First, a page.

• Lieutenant Colonel Ely Parker made the formal ink copy of General Grant’s letter that spelled out the terms of surrender. "Having finished it, I brought it to General Grant, who signed it, sealed it and then handed it to General Lee," Lt. Colonel Ely Parker (From NPS, Appomattox Courthouse)
    • Location of Captain Robert T. Lincoln
    • Location of Colonel Charles Marshall
      • Lee's aide-de-camp was the great-nephew of Chief Justice John Marshall. Charles Marshall chose the site of the surrender meeting and was the only Confederate present, in the McLean House, besides General Lee. Visit Appomattox Court House National Historical Park.
      • From NPS, Appomattox Courthouse
  9. Complete Event's Graphic Organizer. (Summary)
  10. Homework: Have students then write a 3-4 sentence journal entry as if they were present for this event, making sure to date the entry.
  11. Extension: Research the background of other individuals present at the McLean House, especially Captain Robert T. Lincoln. Was he related in any way to President Abraham Lincoln?

Differentiation

Day 1:

  • Provide a word bank for the review activity.
  • Provide a summary sheet that includes a fill in the blank format. (Handout 2)

Day 2:

  • Provide an alternate terminology activity in which students match terms with possible definitions.
  • Provide a summary sheet that includes a fill in the blank format. (Handout 2)

Day 3:

  • Provide a summary sheet that includes a fill in the blank format. (Handout 2)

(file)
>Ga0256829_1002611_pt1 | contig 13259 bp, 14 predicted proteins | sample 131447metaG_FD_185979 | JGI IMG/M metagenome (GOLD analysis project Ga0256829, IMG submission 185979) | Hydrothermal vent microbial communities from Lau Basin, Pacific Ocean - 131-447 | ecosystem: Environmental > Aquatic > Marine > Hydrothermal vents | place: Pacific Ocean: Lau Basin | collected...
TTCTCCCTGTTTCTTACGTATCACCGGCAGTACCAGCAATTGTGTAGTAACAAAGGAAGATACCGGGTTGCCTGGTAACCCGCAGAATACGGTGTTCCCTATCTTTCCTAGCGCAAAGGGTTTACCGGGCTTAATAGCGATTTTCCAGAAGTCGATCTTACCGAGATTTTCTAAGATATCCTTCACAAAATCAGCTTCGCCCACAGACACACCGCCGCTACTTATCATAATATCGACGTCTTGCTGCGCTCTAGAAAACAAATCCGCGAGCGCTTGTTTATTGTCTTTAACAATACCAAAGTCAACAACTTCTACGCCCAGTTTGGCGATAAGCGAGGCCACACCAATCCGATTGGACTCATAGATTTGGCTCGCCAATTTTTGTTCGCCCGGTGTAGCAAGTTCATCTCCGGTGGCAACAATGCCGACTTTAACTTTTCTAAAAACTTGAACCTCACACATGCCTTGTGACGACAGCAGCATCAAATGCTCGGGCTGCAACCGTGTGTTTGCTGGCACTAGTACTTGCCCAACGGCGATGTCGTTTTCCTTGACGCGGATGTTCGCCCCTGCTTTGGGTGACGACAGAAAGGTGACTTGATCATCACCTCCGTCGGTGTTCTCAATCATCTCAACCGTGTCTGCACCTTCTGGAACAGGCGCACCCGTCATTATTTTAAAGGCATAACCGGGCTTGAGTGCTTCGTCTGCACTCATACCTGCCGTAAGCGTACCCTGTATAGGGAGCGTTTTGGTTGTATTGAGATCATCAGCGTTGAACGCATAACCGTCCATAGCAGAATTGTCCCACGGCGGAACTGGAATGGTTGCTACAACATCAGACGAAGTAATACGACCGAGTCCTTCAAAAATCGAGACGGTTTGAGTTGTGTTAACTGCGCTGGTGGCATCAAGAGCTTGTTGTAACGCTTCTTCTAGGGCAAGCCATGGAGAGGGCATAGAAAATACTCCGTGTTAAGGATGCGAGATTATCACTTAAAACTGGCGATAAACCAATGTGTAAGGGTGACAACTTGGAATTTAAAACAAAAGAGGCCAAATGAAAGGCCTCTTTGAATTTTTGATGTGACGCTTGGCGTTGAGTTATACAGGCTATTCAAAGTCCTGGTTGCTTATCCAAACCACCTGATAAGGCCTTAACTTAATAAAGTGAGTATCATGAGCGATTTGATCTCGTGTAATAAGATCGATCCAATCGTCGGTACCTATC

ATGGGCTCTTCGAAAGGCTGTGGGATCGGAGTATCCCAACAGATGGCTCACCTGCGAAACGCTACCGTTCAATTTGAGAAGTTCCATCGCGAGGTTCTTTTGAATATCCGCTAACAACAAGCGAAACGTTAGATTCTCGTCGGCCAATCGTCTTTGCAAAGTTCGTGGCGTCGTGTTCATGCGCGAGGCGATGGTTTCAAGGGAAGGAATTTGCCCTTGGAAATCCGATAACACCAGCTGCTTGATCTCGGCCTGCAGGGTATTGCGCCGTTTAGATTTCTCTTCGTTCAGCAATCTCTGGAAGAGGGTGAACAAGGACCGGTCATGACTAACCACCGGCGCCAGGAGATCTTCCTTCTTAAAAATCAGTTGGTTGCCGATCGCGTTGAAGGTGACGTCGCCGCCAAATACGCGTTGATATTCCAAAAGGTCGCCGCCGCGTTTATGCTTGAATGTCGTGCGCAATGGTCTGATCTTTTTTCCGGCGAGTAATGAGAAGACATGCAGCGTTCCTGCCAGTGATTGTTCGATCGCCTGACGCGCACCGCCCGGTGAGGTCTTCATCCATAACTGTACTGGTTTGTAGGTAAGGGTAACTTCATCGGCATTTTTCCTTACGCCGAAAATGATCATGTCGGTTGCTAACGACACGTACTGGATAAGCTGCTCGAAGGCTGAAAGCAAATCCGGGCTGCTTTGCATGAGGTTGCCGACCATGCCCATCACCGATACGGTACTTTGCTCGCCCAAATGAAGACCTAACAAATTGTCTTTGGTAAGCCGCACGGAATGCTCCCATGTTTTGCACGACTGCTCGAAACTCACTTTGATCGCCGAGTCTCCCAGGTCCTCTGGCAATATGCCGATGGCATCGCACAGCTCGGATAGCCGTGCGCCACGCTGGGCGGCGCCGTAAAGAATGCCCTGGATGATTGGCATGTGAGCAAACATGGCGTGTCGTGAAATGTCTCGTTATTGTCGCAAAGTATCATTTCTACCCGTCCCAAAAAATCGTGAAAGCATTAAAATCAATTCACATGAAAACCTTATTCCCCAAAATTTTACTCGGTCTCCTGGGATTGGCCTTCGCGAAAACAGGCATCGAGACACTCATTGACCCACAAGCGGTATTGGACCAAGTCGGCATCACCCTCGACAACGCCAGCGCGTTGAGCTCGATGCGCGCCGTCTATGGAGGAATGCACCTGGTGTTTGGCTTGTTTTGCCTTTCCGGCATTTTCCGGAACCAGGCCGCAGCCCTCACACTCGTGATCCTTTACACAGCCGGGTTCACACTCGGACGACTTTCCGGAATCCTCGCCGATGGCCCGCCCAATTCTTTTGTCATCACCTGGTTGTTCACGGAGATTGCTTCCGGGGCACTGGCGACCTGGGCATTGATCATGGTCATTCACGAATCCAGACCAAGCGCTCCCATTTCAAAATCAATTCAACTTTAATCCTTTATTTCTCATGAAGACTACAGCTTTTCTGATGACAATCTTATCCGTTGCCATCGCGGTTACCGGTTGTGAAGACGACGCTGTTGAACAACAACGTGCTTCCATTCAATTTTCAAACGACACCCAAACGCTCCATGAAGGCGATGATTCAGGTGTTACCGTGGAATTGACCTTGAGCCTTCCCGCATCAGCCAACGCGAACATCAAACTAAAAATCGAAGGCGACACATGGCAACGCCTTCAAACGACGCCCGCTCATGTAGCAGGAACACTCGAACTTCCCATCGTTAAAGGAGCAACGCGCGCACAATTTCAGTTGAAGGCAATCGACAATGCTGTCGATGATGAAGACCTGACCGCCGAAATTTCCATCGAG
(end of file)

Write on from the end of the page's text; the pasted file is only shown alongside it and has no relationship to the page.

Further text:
Day 4:

  • Provide a summary sheet that includes a fill in the blank format. (Handout 2)

Day 5:

  • Provide a summary sheet that includes a fill in the blank format. (Handout 2)

Assessment

Daily: Journal entries completed by individual students.

End of Unit:

  • Students will sequence the five events
  • Students will take a quiz based on the “summary” information from the “Events Graphic Organizers” (Handout 6)


References: Web

Eye Witness to History
http://www.eyewitnesstohistory.com

    This resource provided the following articles: "Timeline of Civil War"; "The First Shot of the Civil War: The Surrender of Fort Sumter, 1861"; "The First Battle of Manassas, 1861"; "The Battle of the Ironclads, 1862"; "Surrender at Appomattox, 1865."

American Memory, Library of Congress
http://memory.loc.gov

    This resource provided the photographs used in the lesson. It also provided the information regarding use of photography during the Civil War.

National Park Service
http://www.nps.gov

    This resource provided information about Appomattox, including the image by Keith Rocco and the information on "The Gentlemen's Agreement."

Valley of the Shadow Project, Virginia Center for Digital History
http://valley.vcdh.virginia.edu/

    This resource provided the interactive site for the troop movement during the Civil War.

References: Books & Media

Thomas, Emory M. The American War and Peace, 1860-1877. Prentice Hall, 1973.

    This resource provided background information on the Civil War.

Davis, Burke. The Civil War: Strange and Fascinating Facts. Wings Books, 1982.

    This book contains, as the title indicates, different and unique information related to the Civil War. The story of Wilmer McLean is included in this book, in the chapter titled “The Travail of Wilmer McLean.” This book also has a chapter on nomenclature related to the Civil War, in the chapter titled, “Which War?”

Haskins, Jim. The Day Fort Sumter Was Fired On: A Photo History of the Civil War. Scholastic Trade, 1995.

    This book provided background information on the Civil War, tracing the course of the Civil War from Bull Run to Appomattox. It also included numerous photographs.

Foner, Eric and Garraty, John A. The Reader's Companion to American History. Houghton Mifflin, 1991.

    This is a general reference book.